The Washington Post's Melinda Henneberger explains why she will not be rooting for her alma mater in the BCS championship game next month.
Only one game away from completing an undefeated season as national champions, with a linebacker in contention to win the Heisman Trophy, Notre Dame fans have plenty of reasons to cheer.
This is not one of them.
Lizzy Seeberg, a freshman at St. Mary’s College, was 19-years-old when she committed suicide in September 2010, 10 days after reporting an incident of sexual assault. The student she accused of attacking her is a Notre Dame football player. Campus police reportedly waited 15 days after Seeberg’s complaint–5 days after her death–to interview him. According to a statement from the university, “The local prosecutor examined all of the facts in this case at length and said charges were not warranted.”
The following February, another young woman said that she was raped by a Notre Dame football player at an off-campus party. The friend who drove her to the hospital afterwards said the woman decided not to file a complaint because of what happened to Seeberg.
“There is very much an institutional problem at Notre Dame,” said The Washington Post’s Melinda Henneberger, who is herself a Notre Dame alum, on Hardball Thursday. “Far worse to me than these horrible attacks, which unfortunately do happen in every institution on every campus in the country, is the way the men who run Notre Dame responded to the report, responded to try to cover up what happened, and responded in a very ugly whisper campaign against this poor girl.”
This “whisper campaign” refers to the school’s explanation that Seeberg suffered from depression and was unstable. Investigators ruled that Seeberg’s account was untrue because her statement that the assailant stopped when he received a call contradicted phone records. In fact, the football player placed a call, but did not receive one.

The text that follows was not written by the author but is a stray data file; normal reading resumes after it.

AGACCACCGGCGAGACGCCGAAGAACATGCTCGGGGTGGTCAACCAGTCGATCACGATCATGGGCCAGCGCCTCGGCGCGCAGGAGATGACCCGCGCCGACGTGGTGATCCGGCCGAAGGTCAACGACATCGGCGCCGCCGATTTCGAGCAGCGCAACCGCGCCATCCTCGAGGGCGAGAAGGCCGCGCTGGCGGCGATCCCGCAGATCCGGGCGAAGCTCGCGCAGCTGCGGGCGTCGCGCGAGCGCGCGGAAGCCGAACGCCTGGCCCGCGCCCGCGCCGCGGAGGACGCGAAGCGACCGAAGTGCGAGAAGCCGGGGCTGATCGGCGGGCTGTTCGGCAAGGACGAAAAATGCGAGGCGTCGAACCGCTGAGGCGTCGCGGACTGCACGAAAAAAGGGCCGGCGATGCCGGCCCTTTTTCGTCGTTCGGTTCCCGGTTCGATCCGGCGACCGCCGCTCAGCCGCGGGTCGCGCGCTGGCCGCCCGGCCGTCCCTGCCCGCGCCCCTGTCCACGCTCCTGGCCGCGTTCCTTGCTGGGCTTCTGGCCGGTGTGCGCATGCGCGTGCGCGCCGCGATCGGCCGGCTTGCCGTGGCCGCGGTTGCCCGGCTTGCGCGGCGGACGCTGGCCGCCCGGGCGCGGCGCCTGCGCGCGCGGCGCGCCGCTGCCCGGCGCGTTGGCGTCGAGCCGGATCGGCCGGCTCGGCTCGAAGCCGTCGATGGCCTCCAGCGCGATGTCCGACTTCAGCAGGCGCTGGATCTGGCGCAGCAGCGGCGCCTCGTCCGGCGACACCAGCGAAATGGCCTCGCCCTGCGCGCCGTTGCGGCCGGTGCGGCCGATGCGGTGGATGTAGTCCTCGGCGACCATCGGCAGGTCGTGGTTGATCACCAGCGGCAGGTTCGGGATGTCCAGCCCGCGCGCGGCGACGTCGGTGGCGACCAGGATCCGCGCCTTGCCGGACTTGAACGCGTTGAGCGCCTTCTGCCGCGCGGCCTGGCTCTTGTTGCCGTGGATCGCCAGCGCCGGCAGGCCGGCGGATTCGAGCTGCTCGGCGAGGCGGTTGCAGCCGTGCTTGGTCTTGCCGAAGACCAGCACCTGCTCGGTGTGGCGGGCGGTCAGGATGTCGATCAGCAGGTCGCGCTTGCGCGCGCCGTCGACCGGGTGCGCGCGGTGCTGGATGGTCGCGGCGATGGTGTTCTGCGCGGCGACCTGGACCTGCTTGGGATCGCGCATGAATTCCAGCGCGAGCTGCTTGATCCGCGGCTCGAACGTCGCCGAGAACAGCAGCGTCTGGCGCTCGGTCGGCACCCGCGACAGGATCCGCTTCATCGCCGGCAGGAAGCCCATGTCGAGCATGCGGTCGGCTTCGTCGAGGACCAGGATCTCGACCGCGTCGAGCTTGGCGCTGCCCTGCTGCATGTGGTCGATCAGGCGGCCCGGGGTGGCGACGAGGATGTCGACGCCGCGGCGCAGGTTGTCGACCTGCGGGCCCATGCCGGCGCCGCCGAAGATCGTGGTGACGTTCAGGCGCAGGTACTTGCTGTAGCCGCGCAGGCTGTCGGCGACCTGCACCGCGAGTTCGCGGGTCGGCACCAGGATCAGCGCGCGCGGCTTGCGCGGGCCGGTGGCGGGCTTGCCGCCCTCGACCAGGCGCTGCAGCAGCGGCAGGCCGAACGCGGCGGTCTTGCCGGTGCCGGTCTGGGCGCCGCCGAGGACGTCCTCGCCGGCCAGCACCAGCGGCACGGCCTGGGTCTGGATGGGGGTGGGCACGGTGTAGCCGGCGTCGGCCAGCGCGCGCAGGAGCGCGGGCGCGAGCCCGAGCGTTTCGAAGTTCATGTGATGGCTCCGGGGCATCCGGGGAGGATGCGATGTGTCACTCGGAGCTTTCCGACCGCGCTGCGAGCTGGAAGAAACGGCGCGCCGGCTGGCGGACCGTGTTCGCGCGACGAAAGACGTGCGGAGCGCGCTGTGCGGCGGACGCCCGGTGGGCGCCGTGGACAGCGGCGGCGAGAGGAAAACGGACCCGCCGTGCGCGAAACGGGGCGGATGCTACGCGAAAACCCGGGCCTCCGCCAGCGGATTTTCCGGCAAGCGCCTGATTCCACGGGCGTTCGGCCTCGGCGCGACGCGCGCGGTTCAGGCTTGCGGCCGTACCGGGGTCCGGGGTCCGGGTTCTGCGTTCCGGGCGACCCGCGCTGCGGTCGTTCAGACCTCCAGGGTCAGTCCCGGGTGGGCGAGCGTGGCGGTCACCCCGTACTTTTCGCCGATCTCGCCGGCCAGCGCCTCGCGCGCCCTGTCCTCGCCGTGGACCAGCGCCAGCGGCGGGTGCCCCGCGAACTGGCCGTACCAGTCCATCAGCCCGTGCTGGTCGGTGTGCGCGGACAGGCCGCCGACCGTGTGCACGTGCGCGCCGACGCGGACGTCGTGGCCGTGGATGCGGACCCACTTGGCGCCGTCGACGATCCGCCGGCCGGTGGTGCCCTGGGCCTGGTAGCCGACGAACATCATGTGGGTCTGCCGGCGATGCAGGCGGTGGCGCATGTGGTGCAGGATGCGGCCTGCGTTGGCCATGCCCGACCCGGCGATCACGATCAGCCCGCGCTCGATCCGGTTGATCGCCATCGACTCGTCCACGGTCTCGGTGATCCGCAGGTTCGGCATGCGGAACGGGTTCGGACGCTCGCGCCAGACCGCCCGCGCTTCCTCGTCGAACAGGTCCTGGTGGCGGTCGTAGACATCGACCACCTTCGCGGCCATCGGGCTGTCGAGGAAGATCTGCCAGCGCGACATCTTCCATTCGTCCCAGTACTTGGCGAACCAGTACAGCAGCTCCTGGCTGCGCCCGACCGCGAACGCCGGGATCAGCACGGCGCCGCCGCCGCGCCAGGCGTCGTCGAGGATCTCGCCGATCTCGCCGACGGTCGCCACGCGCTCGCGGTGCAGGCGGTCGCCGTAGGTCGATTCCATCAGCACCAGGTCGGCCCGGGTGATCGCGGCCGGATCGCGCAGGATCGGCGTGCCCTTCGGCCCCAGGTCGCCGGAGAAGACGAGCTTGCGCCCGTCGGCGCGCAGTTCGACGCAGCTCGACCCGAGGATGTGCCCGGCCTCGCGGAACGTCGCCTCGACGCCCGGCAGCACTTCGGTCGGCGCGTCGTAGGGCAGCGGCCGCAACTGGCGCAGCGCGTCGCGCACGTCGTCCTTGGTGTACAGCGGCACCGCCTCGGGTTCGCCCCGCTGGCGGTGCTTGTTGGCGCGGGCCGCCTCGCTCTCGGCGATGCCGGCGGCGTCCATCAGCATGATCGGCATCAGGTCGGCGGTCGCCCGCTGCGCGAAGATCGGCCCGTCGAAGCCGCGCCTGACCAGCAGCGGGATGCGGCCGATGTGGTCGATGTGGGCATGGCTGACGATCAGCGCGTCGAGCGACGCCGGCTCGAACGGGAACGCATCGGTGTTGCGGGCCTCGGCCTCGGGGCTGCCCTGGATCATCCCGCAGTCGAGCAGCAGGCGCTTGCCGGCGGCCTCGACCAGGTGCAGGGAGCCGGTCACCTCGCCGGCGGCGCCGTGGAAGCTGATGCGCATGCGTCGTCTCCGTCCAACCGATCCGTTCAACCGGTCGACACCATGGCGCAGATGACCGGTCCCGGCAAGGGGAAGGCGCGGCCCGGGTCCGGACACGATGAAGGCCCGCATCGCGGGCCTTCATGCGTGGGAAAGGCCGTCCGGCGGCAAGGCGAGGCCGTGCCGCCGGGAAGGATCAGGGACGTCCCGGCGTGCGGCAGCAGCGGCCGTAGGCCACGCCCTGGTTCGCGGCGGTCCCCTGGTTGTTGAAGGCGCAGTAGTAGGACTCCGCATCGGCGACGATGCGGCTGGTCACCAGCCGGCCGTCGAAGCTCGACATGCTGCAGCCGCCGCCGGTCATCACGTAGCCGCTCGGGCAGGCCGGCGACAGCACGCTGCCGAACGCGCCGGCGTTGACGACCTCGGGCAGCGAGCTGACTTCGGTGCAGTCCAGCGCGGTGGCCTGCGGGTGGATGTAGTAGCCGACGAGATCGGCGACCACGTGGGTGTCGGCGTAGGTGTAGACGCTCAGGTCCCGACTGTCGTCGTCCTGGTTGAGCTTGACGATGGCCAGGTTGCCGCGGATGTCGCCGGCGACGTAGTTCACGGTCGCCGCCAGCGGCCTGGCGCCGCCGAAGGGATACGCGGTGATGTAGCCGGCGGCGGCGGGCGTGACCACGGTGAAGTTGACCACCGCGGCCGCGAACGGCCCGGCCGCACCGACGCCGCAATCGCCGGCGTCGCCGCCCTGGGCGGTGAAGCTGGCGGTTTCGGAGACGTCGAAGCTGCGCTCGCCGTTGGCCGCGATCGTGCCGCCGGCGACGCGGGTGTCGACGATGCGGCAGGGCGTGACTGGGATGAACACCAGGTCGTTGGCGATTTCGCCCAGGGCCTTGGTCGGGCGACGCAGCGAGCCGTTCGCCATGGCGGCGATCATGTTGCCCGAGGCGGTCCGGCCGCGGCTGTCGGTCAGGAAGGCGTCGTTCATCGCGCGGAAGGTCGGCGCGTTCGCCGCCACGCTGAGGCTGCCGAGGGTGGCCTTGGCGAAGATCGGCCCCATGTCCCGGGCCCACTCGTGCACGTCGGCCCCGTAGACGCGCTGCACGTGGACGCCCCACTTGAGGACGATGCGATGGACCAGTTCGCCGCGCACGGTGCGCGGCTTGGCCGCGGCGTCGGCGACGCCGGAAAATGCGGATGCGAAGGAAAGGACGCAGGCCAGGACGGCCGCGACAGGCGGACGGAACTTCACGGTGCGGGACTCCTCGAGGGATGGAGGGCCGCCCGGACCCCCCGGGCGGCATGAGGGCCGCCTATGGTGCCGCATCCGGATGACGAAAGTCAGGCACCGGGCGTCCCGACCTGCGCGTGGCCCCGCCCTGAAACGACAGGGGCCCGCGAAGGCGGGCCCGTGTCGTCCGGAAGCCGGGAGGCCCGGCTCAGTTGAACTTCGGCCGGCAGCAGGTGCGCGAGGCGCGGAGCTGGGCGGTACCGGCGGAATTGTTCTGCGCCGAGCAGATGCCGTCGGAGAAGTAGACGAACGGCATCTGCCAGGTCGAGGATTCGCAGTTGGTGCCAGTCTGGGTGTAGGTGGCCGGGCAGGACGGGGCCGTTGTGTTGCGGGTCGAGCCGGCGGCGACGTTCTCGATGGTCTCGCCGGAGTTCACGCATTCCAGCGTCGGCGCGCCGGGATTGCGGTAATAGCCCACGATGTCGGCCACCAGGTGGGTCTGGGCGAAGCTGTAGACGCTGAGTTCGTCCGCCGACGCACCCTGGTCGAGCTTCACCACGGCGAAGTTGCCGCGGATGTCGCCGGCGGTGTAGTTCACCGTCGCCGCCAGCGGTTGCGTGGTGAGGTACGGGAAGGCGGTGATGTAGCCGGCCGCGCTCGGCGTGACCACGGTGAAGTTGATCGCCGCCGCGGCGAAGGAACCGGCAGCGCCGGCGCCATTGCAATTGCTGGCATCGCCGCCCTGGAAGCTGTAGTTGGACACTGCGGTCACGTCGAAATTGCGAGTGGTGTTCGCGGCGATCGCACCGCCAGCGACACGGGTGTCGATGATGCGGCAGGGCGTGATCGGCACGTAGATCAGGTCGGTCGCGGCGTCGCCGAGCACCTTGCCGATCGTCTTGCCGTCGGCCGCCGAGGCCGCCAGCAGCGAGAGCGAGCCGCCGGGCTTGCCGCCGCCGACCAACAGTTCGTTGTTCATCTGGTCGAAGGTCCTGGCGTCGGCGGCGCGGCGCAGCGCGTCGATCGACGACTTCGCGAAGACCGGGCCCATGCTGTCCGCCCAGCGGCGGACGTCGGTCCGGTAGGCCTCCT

In her piece entitled, “Why I won’t be cheering for old Notre Dame,” Henneberger writes that what really surprises her is the number of friends who assume she will support her alma mater anyway, despite her belief that two players on the team may have committed serious criminal acts.
“How many predators would have to be on the team before it would make you feel like not cheering?” said Henneberger.
In a statement to Hardball, a Notre Dame spokesman responded to the delay in interviewing the accused football player: “We acknowledge that the police could have acted a bit more quickly after taking [Seeberg’s] statements, but we also believe it was more important to be thorough than fast.”
“I’ve talked to a number of people who work with sexual assaults, with police departments all over the country,” said Henneberger. “You wouldn’t find a one that will say it’s better to wait and give the accused maximum time to get their stories straight.”
But perhaps just as troubling as the possible negligence on part of the school are the loyal fans for whom football is so high a priority, they are willing to excuse a couple of potential criminals and cheer anyway.
Said Henneberger, “What upsets me is when my fellow alums say there are bad apples on every team. That may well be true, I don’t dispute that. But when you’re trading on the moral superiority of your institution and running a whisper campaign smearing a dead 19-year-old, that’s a problem.”